Opinions wanted on laying laminate flooring in adjacent rooms

Old 10-18-12, 08:16 AM
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Opinions wanted on laying laminate flooring in adjacent rooms

Hello! I hope I can explain this without any pictures and stay positive while doing it!

My husband and I are starting to upgrade our first home to something a little warmer. We bought the house without a strong understanding of how half-done all the latest renovations were done, so every project we attempt we run into really odd situations making googling really frustrating!

We're laying laminate wood floor on the first floor (living room, dining room). These rooms are adjacent, with a single entryway from the living room to the dining room (about a 3 foot wide arched doorway). We bought the same laminate flooring for the entire space, in my hopes to make the rooms look larger, and feel more congruent.

Now that we're installing, he wants to sort of cut the rooms in half. We've started installation in the dining room, and he's cut the boards so they stop at the doorway, instead of just leading them into the living room. He wants to put a floor divider between the two rooms. Then he finally tells me it has to be done this way because the floor in the living room is dramatically lower than the floor in the dining room, by at least half an inch (right now the living room is still carpeted). So not only is there going to be a divider, but there will be a half inch step into the dining room. I imagine a lot of stubbed toes in my future.

Anyway, I'm fine doing it this way if I can see an example of where this is done effectively. It seems choppy, and defeats the purpose of selecting a single floor the create a nice flow in the house.

Or should we get plywood and level the floors and make it all one seamless floor?

Or any other suggestions?
Old 10-18-12, 08:19 AM
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Welcome to the forums.

Two ways to do this:
1 Raise the living room floor.
2 Install a transition between the rooms to bridge the height difference.
Old 10-18-12, 09:38 AM
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It is a common problem. When I had laminate installed where before there was carpet I also ended up with a transition piece as Mitch notes. Had I known I would have had some 3/8 inch thick plywood laid to raise the floor so the laminate was even (more or less) with the original oak flooring.
Old 10-18-12, 10:00 AM
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And there's this as well....at least I think it's valid. I believe with long runs of laminate you are supposed to put breaks occasionally. I'm not sure of the distance...but it seems like it was around 20-25'?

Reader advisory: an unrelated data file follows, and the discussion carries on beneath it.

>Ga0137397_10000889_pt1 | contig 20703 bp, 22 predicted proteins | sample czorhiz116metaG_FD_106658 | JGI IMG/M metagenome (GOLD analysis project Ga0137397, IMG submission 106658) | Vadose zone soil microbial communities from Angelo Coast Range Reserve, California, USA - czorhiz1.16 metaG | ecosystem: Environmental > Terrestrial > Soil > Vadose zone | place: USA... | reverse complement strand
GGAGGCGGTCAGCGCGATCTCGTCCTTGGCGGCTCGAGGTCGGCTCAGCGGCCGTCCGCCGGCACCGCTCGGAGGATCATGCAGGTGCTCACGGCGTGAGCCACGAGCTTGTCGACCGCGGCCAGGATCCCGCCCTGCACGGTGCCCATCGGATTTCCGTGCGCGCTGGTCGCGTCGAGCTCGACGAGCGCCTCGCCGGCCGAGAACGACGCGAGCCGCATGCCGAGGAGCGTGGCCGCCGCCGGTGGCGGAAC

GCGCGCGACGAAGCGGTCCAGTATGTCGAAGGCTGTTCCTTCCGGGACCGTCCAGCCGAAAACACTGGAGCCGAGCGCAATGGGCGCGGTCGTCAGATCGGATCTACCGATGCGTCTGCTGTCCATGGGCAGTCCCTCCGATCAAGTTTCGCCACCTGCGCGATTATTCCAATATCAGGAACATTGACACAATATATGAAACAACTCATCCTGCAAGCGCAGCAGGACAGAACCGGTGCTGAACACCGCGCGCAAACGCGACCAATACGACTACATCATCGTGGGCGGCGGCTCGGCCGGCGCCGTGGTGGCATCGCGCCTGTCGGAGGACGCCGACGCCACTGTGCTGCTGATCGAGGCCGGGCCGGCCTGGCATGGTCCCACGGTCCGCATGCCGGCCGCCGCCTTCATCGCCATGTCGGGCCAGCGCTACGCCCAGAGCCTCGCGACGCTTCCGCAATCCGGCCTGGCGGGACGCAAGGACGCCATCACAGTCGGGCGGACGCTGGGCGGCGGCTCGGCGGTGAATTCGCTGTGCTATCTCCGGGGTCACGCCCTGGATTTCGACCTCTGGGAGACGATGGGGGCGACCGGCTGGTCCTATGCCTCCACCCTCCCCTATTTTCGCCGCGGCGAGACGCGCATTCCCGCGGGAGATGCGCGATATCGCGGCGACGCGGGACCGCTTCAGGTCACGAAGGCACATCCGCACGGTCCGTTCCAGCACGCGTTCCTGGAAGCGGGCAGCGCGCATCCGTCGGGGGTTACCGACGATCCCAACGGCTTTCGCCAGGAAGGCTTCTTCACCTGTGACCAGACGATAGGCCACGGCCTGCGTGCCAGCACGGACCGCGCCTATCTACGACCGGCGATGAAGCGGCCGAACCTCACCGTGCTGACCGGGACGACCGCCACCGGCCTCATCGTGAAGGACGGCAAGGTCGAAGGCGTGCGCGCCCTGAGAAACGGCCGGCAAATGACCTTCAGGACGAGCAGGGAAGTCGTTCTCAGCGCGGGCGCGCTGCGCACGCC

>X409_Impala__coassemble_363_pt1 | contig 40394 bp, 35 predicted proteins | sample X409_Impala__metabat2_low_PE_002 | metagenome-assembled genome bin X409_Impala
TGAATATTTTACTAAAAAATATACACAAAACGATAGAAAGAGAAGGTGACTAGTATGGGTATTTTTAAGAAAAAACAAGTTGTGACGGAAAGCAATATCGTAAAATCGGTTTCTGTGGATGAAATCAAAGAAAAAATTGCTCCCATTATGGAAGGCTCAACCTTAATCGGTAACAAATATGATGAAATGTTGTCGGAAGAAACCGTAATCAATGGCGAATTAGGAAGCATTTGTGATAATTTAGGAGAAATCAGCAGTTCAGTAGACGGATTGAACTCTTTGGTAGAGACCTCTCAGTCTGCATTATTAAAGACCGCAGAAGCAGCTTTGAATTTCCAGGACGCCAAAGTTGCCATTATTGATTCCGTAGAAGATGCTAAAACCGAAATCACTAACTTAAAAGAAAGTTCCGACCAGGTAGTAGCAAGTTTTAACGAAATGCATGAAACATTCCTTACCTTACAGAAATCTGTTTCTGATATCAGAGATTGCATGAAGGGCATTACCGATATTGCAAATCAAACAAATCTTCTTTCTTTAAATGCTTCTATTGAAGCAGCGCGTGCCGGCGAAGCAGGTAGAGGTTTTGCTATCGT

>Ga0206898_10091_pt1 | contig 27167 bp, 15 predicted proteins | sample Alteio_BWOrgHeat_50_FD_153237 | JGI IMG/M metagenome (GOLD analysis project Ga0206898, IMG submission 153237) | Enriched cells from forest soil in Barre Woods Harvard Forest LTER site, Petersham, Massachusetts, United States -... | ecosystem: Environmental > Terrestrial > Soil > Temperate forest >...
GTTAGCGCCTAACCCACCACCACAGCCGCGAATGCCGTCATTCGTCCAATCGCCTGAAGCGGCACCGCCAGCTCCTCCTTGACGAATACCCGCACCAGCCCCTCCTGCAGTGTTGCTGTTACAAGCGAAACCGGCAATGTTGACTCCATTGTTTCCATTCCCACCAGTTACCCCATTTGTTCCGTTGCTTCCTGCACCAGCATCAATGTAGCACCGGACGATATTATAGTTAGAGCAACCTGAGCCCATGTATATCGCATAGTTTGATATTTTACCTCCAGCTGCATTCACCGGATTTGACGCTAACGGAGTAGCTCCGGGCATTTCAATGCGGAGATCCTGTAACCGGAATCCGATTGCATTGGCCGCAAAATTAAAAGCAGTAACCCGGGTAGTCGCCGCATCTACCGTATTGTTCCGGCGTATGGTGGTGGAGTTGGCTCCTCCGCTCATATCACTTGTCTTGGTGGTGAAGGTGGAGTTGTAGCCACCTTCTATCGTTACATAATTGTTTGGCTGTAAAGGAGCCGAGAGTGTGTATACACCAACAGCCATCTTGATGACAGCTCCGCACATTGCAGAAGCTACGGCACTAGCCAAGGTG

Old 10-18-12, 02:33 PM
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While I am not a fan of laminate, what Vic brings up is valid. In addition, the laminate can't change heights without transition strips. Options have been mentioned. There aren't many more. Raise the bridge or lower the boat. You will also run into "squareness" problems the longer your runs are and the more rooms you enter. Since you can't use reversing splines in laminate like you can on full thickness hardwood, turning corners is a bear.
Old 10-18-12, 07:34 PM
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Home Depot should carry something similar to what you need. But this is what you need.
Old 10-20-12, 01:02 PM
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Rebekah, We run into transitions in every house. We go from hardwood to carpet, or hardwood to tile, to thresholds at entry doors. Each of these transitions need to be bridged by some sort of material that will smooth adjustment from one floor to another. While I understand your desire to have a contiguous floor without breaks, what your hubby is proposing is fine. In fact, a week or so after he finishes, I bet you won't even notice the area anymore.

You can special order transition strips that match the laminate you are installing. You will want a reducer strip, visit the store where you purchased your flooring and work with the salesman to order the correct configuration for your specific need. There are multiple profiles of transition strips, each designed to handle a different purpose.
Old 10-20-12, 03:44 PM
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Gunguy 45 is right. Laminates can only run 20-25' before you need a transition. Just the way they are made. If you don't they will buckle when they expand and they all expand.

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